Net Neutrality and Its Implications

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Net Neutrality and Its Implications

In the abstract, the term "network neutrality" refers to the idea of an Internet free of any restrictions.  It holds that everyone who pays for Internet service should receive the same service at the same price, regardless of what they are using it for, and regardless of whether they are using a dial-up or a broadband connection. 

The proponents of "net neutrality," as it's called for short, worry that without this standard in place, telecom companies can block or slow service between certain kinds of users, thereby imposing artificial restrictions that reduce competition, create artificial scarcity, and introduce price controls.  For example, some companies, including Comcast, have deliberately slowed peer-to-peer file transfer.  At the moment, most Internet service in the United States is, in fact, neutral, but there are no particular laws preventing service providers from restricting content or charging customers more.  Nevertheless, it is a contentious issue, and there is aggressive lobbying going on in Washington on both sides of it.  So far, the five bills introduced into Congress with the intention of limiting various price discrimination schemes by service providers have failed.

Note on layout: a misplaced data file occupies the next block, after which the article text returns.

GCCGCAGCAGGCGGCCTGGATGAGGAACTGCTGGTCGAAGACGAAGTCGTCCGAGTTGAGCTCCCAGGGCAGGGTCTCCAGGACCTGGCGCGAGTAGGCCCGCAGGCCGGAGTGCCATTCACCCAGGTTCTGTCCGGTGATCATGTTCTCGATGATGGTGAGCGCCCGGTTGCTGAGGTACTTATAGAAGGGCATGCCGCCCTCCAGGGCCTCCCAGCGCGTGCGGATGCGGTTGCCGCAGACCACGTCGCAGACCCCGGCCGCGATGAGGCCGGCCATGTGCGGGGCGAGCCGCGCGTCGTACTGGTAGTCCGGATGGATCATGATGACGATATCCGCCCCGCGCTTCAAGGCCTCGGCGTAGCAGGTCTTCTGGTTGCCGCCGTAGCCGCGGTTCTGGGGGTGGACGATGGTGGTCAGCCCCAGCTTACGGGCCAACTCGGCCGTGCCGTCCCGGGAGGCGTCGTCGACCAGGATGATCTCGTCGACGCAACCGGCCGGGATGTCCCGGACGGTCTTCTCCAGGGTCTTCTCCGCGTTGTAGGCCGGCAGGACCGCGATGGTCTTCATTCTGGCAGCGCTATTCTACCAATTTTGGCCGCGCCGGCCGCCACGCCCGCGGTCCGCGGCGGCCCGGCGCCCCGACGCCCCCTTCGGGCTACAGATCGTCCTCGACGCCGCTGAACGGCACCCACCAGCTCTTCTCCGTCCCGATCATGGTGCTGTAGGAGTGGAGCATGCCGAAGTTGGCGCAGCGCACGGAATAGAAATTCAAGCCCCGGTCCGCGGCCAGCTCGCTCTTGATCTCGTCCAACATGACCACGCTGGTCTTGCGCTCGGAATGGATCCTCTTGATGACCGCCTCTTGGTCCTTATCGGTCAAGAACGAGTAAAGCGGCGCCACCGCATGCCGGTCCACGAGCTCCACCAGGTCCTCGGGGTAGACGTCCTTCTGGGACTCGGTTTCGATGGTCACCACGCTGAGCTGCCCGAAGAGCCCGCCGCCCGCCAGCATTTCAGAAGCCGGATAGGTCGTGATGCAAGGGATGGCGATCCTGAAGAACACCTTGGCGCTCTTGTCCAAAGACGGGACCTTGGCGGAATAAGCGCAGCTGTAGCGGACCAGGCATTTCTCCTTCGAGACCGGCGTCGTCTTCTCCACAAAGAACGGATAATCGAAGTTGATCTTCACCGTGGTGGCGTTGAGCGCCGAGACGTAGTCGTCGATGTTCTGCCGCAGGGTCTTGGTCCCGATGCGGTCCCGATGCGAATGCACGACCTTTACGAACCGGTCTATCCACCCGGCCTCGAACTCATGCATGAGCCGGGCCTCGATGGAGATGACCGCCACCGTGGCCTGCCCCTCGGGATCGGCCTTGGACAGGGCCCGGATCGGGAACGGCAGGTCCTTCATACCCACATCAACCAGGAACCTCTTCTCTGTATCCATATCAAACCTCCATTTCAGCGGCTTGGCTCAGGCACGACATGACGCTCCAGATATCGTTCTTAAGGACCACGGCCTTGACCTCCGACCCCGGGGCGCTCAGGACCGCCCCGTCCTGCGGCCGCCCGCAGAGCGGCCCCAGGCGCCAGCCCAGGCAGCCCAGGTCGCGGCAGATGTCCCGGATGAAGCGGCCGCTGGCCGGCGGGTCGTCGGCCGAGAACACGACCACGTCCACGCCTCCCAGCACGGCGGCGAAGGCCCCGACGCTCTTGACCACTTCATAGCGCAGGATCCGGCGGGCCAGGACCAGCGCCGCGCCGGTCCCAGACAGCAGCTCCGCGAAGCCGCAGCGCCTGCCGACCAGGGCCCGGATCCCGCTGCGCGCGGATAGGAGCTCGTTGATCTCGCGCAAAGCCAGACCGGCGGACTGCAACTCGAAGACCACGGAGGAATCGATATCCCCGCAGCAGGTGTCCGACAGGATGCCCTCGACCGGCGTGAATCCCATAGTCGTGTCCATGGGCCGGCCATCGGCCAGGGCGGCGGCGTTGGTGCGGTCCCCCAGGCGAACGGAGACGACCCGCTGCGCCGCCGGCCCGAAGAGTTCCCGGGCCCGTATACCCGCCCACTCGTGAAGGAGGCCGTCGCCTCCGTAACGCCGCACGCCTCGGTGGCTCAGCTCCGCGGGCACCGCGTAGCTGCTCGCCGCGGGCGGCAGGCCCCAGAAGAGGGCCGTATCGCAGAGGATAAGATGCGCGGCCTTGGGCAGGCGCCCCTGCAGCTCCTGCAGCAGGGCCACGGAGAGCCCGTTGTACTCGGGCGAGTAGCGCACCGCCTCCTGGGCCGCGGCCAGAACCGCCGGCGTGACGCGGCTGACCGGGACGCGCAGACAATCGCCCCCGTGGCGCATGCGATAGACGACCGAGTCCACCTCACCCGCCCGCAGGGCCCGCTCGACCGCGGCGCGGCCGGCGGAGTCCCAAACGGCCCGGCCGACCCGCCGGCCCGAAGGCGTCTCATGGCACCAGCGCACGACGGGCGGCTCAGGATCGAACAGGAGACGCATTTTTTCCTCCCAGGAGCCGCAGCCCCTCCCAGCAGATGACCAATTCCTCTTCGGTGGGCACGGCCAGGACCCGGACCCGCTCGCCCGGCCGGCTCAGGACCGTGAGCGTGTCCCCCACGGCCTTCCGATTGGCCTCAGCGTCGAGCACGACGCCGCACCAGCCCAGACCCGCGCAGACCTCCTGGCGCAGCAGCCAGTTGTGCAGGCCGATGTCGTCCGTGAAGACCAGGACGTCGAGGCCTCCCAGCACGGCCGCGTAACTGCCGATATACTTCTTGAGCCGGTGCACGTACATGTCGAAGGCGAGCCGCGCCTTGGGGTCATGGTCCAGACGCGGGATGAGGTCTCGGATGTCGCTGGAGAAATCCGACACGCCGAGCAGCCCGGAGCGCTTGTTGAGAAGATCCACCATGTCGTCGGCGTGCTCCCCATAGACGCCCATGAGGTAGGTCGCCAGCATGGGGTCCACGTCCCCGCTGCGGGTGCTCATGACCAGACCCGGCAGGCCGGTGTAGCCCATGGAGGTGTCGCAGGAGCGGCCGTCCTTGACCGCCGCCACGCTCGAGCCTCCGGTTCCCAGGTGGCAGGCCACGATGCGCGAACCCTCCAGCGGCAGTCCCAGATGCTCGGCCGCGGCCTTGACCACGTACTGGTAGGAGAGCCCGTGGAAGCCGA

In one significant case, the Federal Communications Commission cited Comcast for deliberately slowing Internet service to and from some users.  But, as The Wall Street Journal1 reported, the action was overruled by a U.S. court of appeals, saying the FCC didn't have that authority. 

At stake, for example, is the ability of Google and Amazon to offer Web-based video, which takes up a lot of bandwidth.  If a service provider can charge more when a user downloads those big files over a high-speed line, then it may make those offerings less competitive. 

The ruling, however, touched off a firestorm of debate.  Proponents of net neutrality typically define themselves as Democrats or Libertarians, while opponents of it typically define themselves as Republicans or Conservatives.  But ironically, according to Investor's Business Daily,2 giving the FCC the power to regulate the Internet — which proponents want to do — would result in less individual freedom, not more.  And, the fact that this issue transcends traditional political boundaries was highlighted when 72 House Democrats sent a letter to the FCC protesting its plan to mandate "net neutrality."

At issue is who controls the Internet, and at its bottom, the issue stems from a widespread misunderstanding of what the Internet is...

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